throughout their work, a preoccupation with death, deterioration, mortality.
In 1999, as part of a group show at Edinburghs Fruitmarket, they
transformed themselves into two old men, living in a squalid flat. "At
that time there was a complete obsession with youth in the art world,"
says Ramsay. "The Young British Artist impulse was still going on.
And there we were, unglamorous, cantankerous, recalcitrant," grins
Beagles and Ramsay have a knack, nonetheless, for putting their finger
on the anxieties of the moment. In 2002 they made Burgerheaven - The True
Taste of Stardom, a restaurant franchise with a menu based on celebrities
who have died young: the Lennon Burger, the Diana Burger, the Norma Jean
chicken entrée. With logos, Burger King-style packaging, wipe-clean
menus and even free toys for the kids, it was sufficiently real to send
a shiver down the spine, and aim both barrels at a society obsessed both
with celebrity and food scares.
In 2003, they showed Dead of Night, a video installation for which they
created ventriloquists dummies in their own likeness, inspired by the
Ealing horror film of the same name. Versions of the show, at the Gasworks
in London, have now appeared in Edinburgh and Cardiff. "Theyre
still alive, these little fellas," says Beagles. "Every six
months or so they get out of their little boxes. We quite liked them when
we first made them, now theyre quite terrifying. I dont keep
them in the house anymore. Theyve been banished to the studio."
"But we regard that as a breakthrough piece of work," says Ramsay.
"That was when we started to move away from direct self-representation.
We had made body casts, works with photos of ourselves, videos of ourselves."
Like many of their works, Dead of Night exists in the grey area between
black humour and the grotesque. Its no surprise that both are fans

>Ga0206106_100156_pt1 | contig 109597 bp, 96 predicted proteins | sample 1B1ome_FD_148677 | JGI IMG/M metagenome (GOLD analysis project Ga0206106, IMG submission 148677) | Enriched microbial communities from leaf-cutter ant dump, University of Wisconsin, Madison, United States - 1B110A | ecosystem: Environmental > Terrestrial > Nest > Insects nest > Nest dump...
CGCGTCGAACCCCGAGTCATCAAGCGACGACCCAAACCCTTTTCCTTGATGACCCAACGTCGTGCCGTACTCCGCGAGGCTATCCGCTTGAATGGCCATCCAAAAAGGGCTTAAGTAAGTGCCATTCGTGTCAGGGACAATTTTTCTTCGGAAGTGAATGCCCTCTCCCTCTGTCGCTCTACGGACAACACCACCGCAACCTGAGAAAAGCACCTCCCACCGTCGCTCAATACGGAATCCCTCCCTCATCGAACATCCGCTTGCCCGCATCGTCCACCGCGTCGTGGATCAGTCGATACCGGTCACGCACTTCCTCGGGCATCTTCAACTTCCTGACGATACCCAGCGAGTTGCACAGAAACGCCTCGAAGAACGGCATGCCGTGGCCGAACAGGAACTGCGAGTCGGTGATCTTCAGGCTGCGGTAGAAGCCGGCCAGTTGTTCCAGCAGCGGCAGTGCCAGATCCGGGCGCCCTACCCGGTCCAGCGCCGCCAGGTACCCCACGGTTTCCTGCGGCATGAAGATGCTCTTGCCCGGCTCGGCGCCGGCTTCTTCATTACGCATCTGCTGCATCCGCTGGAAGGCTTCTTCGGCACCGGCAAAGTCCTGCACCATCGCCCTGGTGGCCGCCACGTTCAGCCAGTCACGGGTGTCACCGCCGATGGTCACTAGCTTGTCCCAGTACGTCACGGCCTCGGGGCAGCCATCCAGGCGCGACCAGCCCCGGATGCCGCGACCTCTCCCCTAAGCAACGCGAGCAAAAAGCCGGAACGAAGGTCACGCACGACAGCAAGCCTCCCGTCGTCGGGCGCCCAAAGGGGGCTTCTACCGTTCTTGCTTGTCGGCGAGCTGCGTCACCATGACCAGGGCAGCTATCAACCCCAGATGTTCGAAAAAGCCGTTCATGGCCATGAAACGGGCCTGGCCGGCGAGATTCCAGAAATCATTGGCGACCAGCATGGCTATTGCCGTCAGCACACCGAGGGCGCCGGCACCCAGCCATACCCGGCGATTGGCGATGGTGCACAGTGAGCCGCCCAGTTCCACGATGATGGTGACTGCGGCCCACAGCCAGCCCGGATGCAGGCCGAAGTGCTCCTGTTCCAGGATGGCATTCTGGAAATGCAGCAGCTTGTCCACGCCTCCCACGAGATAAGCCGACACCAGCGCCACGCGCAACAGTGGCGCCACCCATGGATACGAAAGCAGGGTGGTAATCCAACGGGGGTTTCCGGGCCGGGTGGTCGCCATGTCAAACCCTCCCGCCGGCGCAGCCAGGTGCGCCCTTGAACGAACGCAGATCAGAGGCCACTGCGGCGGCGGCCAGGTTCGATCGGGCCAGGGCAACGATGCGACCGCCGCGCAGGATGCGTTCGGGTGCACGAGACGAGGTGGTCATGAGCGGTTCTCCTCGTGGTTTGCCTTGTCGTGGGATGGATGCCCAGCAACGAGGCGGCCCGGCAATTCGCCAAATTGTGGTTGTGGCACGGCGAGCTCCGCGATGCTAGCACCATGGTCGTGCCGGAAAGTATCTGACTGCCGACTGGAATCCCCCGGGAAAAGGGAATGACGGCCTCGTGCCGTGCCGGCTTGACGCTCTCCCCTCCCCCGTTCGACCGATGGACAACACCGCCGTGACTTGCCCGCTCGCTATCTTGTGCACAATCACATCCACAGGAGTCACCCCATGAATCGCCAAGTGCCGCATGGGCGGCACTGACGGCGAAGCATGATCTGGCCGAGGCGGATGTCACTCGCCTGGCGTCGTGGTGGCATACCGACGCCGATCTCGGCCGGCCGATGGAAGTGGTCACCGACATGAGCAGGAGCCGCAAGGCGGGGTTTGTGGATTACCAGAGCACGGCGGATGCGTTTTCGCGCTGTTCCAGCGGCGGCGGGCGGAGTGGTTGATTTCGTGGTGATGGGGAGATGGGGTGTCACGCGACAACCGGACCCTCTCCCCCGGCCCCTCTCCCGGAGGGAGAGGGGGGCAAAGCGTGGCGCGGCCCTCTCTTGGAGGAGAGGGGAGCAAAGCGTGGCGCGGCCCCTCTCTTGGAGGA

of Beckett. "Bleak, but very very funny," says Ramsay. "We
both quite like the absurdity of British comedy. Like Rising Damp - what
could be bleaker than that?" "Although we prefer not being referred
to as the Morecambe and Wise of Scottish art," adds Beagles. "Or
Vic and Bob. Or The Two Ronnies. Mind you, that was our own fault ..."
The use of humour in their work is a deliberate way of engaging an audience.
Beagles and Ramsay want a physical response, be it a laugh or a look of
repugnance. "Were interested in intrusion, rupture," says
Ramsay. "Were not particularly interested in making things
that sit nicely on the walls that you can engage with at a certain amount
of aesthetic distance."
One show where a reaction was guaranteed was this years Black Pudding
Double Self-Portrait at PS1 MOMA in New York, where the artists made traditional
black puddings with their own blood. "Its to do with the move
away from literal self representation," begins Beagles. "To
distill our essence down to ..." To what exactly? Half a litre each
of blood, extracted using syringes at the painstaking rate of 50ml per
arm per day, and stored in Beagles freezer. "A nasty, long
process," Ramsay mutters. "I had bruises all down my arms."
Then they cooked black pudding to a traditional recipe. Did they not feel
rather squeamish? "Actually," says Beagles, "the worst
thing was the smell of the beef suet, not the blood. Guaranteed to turn
you vegan overnight. But when we came to edit the video, we found that
neither of us could bear to look at the footage with the needles."
The cooking done, they then faced the challenge of transporting the puddings
to New York. "How do you take something made with fresh blood into
America?" says Beagles. "We thought we were going to have to
go in with these things strapped inside our coats, and get carted off
to Guantanamo Bay." In the event, the puddings arrived by post. The
show, in which the pair wore butchers aprons and brandished cooking implements,
was underway. However, they stopped short of tasting their concoction.
"We almost got the gallery closed down, they were really worried
about the health issues," says Ramsay. "We could have been up
for two charges, cannibalism and for serving noxious substances. That
would get us about ten years here, and about 200 years in the US!"
Nevertheless, they had realised a dream - the black puddings appeared
in the first Unrealised Dreams series in Venice. "We have done a
couple more Unrealised Dreams since," says Beagles. "Well
be doing them till the grave."
Grave? Now, theres an idea...